Forgiveness in the New Covenant

Forgiveness is not only an important topic in the Bible, but also in our daily lives. If you are married, you probably have discovered that one must constantly forgive, and receive forgiveness, for the marriage to remain healthy and strong. It is a well-known fact that unforgiveness often hurts the person that refuses to forgive more than the person who has not received forgiveness, because bitterness leads to destructive consequences and steals our joy.

Jesus was asked by one of His disciples: “How many times do I have to forgive someone who repeatedly sins against me – up to seven times?” Jesus answered: “Not seven times, but seventy times seven times” (Mt. 18:21-22). If we read the Bible in a legalistic manner, we will multiply 70 by 7, which equals 490, and start keeping track of how many times more we are obligated to forgive until we have reached the upper limit of 490. I believe we agree that this was not what Jesus meant(!). What He tried to say was that our attitude, when it comes to forgiveness, should be to forgive generously and limitlessly.

Before the cross, Jesus said the following regarding forgiveness:

14If you forgive men their trespasses, your heavenly Father will also forgive you. 15But if you do not forgive men their trespasses, neither will your Father forgive your trespasses. (Mt. 6:14-15)

These are tough words from Jesus. He basically says, “Forgive others, or you will not be forgiven by God.” Is this how we are to give counsel to a lady who was just raped? “Forgive the rapist or else you will not be forgiven by God!” Is this really the good news we are called to proclaim to the world?

Remember that Jesus said this statement before He had died and reconciled the world to God. Jesus was placed under the law to fulfill it, and He had not fulfilled it until the moment when He cried out “it is finished”, right before He took His last breath.

You might think, “how dare you suggest that what Jesus said about forgiveness (before the cross) is no longer applicable for us today? Let me answer by saying the following: Jesus called a foreign woman who asked Him to heal her daughter a “dog”. (You can read about it yourself in the Gospel of Matthew chapter 15.) Why did Jesus call her “dog”? Because they were still living under the old covenant. Before the cross, only the Jewish people had access to God. But after the cross, it no longer a question whether we are Jews or Greeks, men or women.

There is neither Jew nor Greek, there is neither slave nor free, there is neither male nor female; for you are all one in Christ Jesus.” (Gal. 3:28)

We are all “one in Christ”, i.e. equal before God. Would Jesus still consider non-Jews as dogs? If so, I assume that both you and I would (unless you are born a Jew) have to be classified as dogs as well!

“You dog!” Is this what we are to go about and call people today? Is this the Gospel? Of course not! My point is: some things that Jesus said before the cross has changed because we now live after the cross. We need to filter everything we read in the Bible through the revelation of the new covenant and the finished work of Jesus. In the new covenant, after the cross, forgiveness works differently.

In his letters to other believers, the Apostle Paul repeatedly said, “you are holy”, “you are forgiven”, “you are accepted in the Beloved”. Never did Paul say this with the precondition that they first had to forgive others! In Ephesians, He said the following regarding forgiveness:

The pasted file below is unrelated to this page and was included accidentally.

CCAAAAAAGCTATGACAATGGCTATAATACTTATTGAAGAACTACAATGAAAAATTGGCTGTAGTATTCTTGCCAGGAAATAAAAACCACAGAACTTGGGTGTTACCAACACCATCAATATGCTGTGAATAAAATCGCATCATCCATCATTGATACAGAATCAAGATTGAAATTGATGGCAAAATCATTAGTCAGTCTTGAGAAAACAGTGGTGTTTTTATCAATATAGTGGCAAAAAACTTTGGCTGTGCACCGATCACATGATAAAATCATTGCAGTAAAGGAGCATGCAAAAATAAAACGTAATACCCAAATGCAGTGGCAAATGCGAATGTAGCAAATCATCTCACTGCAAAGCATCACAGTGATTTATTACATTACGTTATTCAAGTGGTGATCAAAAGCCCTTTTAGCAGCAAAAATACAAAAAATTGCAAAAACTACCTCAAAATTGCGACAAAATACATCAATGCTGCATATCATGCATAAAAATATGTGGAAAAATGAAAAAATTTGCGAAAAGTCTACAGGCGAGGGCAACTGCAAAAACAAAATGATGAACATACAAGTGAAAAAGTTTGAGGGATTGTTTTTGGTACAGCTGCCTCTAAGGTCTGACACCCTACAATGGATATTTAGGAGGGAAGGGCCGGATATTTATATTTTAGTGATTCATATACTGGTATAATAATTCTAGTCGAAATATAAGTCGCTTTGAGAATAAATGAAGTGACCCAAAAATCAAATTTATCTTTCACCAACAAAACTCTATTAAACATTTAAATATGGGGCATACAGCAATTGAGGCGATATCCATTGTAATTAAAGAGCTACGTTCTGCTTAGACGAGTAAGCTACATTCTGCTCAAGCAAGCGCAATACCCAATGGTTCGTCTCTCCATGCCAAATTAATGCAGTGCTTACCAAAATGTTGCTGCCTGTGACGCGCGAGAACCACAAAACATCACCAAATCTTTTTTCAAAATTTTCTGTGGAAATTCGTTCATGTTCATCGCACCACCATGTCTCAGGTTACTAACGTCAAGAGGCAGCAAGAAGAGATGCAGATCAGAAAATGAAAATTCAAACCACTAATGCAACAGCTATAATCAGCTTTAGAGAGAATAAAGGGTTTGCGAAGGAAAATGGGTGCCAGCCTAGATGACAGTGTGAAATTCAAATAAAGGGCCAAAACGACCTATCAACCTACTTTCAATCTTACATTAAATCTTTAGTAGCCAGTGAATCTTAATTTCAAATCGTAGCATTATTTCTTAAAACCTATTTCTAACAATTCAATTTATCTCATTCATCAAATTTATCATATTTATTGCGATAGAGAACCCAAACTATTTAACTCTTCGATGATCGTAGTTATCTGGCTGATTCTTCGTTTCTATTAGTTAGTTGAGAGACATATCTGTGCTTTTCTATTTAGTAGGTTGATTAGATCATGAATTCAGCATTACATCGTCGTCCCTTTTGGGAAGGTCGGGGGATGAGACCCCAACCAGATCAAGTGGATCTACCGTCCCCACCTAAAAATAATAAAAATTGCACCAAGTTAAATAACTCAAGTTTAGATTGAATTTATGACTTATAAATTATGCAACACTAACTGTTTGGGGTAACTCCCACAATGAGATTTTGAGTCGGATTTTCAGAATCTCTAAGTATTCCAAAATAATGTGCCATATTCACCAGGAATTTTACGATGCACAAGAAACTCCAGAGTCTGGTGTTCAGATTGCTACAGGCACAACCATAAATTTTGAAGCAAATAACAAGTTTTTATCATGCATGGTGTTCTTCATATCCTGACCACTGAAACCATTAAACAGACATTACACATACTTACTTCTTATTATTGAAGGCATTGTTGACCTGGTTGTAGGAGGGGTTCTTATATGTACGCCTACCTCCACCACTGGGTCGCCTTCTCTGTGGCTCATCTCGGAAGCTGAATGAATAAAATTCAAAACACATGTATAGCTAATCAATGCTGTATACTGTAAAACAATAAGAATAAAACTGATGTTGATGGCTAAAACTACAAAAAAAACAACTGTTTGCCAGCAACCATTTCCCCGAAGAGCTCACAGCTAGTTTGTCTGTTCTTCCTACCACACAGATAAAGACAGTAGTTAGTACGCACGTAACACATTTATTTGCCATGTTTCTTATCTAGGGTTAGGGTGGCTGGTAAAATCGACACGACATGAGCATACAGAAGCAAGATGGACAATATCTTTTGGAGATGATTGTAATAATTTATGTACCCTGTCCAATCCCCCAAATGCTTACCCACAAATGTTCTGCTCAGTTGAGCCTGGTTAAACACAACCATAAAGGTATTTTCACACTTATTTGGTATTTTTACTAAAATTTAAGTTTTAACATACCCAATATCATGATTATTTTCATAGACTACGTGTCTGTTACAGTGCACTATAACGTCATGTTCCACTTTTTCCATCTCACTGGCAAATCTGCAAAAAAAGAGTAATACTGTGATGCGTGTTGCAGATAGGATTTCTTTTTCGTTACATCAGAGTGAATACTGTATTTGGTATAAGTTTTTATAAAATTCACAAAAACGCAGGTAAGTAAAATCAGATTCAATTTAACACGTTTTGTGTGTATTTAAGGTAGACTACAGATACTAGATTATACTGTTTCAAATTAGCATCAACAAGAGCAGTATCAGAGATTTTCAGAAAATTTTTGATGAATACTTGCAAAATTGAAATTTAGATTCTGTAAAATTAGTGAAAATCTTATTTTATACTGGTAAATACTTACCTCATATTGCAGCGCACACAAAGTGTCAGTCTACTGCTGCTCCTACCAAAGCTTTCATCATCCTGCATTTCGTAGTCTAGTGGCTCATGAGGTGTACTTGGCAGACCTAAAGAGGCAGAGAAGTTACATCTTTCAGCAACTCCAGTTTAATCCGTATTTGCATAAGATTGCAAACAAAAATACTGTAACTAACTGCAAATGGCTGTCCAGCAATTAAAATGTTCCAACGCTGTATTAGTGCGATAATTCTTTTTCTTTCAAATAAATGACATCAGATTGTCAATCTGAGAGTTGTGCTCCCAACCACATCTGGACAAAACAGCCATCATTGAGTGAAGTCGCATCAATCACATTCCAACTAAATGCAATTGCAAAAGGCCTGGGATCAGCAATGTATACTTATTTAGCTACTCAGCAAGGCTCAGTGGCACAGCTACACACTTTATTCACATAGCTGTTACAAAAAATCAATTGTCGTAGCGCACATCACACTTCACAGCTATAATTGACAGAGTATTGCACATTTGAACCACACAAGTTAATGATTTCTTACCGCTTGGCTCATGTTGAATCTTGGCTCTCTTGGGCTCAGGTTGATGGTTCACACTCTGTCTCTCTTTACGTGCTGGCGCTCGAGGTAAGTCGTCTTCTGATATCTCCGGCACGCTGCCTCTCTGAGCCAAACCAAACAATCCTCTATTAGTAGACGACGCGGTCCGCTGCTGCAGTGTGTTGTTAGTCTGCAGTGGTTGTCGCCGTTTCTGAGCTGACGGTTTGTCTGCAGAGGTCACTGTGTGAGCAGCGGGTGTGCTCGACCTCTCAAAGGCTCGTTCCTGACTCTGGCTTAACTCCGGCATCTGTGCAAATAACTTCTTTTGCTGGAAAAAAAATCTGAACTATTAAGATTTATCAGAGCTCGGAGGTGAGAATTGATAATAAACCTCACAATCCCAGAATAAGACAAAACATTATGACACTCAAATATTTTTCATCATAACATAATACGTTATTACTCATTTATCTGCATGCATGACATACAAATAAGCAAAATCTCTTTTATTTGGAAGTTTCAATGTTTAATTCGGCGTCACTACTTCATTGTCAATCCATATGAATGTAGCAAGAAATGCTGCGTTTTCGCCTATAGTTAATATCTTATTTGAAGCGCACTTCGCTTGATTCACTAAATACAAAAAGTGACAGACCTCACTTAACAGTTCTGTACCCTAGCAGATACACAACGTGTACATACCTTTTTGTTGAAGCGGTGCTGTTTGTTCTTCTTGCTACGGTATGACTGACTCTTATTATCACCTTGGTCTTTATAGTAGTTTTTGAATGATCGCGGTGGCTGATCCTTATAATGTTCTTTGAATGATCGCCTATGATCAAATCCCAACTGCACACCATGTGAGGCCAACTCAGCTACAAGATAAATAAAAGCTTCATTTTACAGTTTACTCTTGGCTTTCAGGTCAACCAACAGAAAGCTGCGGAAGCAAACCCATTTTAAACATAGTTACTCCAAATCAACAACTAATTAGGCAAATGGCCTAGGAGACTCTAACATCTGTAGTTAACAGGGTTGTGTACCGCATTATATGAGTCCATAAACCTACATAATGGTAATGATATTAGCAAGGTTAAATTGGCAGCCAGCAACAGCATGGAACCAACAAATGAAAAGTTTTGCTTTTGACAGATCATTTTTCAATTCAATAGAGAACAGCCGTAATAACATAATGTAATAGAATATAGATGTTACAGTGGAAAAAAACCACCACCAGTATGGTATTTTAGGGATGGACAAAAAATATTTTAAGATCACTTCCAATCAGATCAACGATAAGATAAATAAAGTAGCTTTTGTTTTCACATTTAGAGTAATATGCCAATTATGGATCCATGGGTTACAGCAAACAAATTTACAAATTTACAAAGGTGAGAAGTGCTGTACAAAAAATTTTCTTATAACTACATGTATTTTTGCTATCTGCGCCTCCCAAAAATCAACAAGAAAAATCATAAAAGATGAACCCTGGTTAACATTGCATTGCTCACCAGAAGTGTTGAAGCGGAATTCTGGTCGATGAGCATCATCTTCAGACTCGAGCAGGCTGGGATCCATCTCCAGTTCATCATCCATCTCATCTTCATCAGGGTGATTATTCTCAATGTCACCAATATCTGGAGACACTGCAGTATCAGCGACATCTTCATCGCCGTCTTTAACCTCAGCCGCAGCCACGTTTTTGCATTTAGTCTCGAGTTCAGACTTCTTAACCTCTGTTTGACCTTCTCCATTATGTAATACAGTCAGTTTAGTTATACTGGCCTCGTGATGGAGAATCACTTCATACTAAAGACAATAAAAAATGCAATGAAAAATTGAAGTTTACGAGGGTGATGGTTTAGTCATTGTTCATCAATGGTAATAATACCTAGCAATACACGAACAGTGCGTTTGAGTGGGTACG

“Be kind to one another, tenderhearted, forgiving one another, even as God in Christ forgave you.” (Eph. 4:32)

Do you see the difference in the new covenant, versus in the old? In the old covenant, we must forgive others before we can receive forgiveness ourselves. In the new covenant, we receive forgiveness first, and because of that we have the strength to forgive others.

God has not only forgiven us. He reconciled the whole world to Himself and no longer holds peoples’ sins against them.

God was in Christ reconciling the world to Himself, not imputing their trespasses to them, and has committed to us the word of reconciliation.” (2 Cor. 5:19)

If this scripture is correct (which it is), that God because of the reconciliation does not hold people’s sins against them, that must also include the sin of unforgiveness!

Maybe you regard yourself as a very good person. You haven’t committed any crime. You pay your taxes on time. You are kind to your family and fellow man, and therefore think that you are not in need of forgiveness from God. The truth is, when we see sin for what it really is, and see ourselves in the light of a totally holy God, and understand that He has forgiven us everything, all thoughts, words, actions, we begin to understand how much we have been forgiven by God and how deeply loved by Him we are. As we truly realize how unworthy we are of His forgiveness, and that He despite this fact has forgiven us completely of all past, present, and future sins, it makes it hard for us not to forgive others!

This is the way forgiveness works in the new covenant! We forgive others – not because we have someone pointing a gun at our head saying “forgive, or else” – but because we are so grateful to God who has already forgiven us, because of Jesus. If God so completely has forgiven us – how can we not forgive others?

In the new covenant, forgiveness does not depend on how good we have been at forgiving others. It totally depends on what Jesus has done for us. Now, since we have been completely forgiven by God, let us forgive others as God has already forgiven us.


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